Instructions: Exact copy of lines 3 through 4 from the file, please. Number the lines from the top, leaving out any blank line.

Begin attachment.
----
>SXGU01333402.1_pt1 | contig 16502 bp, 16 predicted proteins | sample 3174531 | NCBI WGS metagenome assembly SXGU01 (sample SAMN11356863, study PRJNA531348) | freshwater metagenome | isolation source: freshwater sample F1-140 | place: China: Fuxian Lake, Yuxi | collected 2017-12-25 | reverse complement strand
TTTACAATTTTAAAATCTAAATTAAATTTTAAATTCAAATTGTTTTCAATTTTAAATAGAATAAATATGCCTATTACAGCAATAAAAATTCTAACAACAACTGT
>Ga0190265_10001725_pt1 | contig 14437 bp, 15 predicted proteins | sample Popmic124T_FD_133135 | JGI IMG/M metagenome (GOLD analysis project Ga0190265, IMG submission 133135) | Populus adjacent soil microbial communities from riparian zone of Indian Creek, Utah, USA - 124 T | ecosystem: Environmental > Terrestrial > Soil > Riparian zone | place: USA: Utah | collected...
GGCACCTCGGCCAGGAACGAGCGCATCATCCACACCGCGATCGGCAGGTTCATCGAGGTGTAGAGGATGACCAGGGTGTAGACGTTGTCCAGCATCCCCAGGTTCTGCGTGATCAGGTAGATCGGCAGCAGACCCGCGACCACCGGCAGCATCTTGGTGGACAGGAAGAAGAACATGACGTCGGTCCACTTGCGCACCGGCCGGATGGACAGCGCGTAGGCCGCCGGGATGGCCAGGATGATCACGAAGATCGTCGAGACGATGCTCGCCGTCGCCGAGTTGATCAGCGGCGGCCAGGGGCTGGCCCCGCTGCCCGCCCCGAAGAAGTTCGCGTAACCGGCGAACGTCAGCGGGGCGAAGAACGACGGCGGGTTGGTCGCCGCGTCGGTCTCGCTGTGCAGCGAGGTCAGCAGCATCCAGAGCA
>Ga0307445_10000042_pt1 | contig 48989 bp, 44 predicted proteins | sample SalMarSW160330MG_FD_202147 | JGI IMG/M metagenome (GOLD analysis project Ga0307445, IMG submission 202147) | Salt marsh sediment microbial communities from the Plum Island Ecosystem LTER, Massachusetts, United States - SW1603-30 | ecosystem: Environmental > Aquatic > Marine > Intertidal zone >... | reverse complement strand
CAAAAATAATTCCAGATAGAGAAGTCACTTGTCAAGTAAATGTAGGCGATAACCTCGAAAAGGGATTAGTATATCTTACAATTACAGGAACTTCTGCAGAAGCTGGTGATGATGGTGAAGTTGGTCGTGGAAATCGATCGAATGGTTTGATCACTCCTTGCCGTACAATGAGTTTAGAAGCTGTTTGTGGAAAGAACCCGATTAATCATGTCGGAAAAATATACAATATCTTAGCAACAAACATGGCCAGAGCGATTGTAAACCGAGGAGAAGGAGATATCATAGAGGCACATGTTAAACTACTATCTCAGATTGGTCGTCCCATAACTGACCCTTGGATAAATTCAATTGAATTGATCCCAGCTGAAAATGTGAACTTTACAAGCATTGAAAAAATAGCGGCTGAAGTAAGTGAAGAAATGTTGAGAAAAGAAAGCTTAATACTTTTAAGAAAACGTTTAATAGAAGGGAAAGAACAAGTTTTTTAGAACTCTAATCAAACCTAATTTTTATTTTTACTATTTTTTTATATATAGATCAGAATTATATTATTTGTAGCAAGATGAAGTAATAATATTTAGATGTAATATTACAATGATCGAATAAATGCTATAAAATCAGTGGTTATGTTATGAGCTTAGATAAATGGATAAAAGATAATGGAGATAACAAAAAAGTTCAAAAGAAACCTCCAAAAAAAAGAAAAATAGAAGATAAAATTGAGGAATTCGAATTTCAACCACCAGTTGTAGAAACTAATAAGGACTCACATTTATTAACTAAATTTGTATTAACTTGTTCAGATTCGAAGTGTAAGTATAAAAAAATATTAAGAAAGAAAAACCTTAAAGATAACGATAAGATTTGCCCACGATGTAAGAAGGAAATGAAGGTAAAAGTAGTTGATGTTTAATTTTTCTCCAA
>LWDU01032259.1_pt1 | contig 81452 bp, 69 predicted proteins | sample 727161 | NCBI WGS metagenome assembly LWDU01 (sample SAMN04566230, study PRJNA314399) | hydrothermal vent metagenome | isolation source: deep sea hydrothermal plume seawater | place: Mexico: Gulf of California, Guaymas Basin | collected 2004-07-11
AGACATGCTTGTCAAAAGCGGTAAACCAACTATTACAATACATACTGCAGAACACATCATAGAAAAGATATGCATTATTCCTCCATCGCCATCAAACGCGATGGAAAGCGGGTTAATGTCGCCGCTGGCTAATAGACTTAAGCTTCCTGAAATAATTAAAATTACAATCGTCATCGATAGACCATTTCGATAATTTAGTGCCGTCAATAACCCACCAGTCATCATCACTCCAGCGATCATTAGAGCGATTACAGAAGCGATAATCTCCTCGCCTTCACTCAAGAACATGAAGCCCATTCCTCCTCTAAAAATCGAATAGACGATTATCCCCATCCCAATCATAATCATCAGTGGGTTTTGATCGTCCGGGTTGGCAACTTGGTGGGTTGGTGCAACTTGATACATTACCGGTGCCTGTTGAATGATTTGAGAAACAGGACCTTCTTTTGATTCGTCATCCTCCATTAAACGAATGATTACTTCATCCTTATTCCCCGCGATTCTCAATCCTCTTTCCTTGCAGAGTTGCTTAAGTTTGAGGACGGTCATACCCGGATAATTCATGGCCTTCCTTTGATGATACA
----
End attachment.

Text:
>Ga0190265_10001725_pt1 | contig 14437 bp, 15 predicted proteins | sample Popmic124T_FD_133135 | JGI IMG/M metagenome (GOLD analysis project Ga0190265, IMG submission 133135) | Populus adjacent soil microbial communities from riparian zone of Indian Creek, Utah, USA - 124 T | ecosystem: Environmental > Terrestrial > Soil > Riparian zone | place: USA: Utah | collected...
GGCACCTCGGCCAGGAACGAGCGCATCATCCACACCGCGATCGGCAGGTTCATCGAGGTGTAGAGGATGACCAGGGTGTAGACGTTGTCCAGCATCCCCAGGTTCTGCGTGATCAGGTAGATCGGCAGCAGACCCGCGACCACCGGCAGCATCTTGGTGGACAGGAAGAAGAACATGACGTCGGTCCACTTGCGCACCGGCCGGATGGACAGCGCGTAGGCCGCCGGGATGGCCAGGATGATCACGAAGATCGTCGAGACGATGCTCGCCGTCGCCGAGTTGATCAGCGGCGGCCAGGGGCTGGCCCCGCTGCCCGCCCCGAAGAAGTTCGCGTAACCGGCGAACGTCAGCGGGGCGAAGAACGACGGCGGGTTGGTCGCCGCGTCGGTCTCGCTGTGCAGCGAGGTCAGCAGCATCCAGAGCA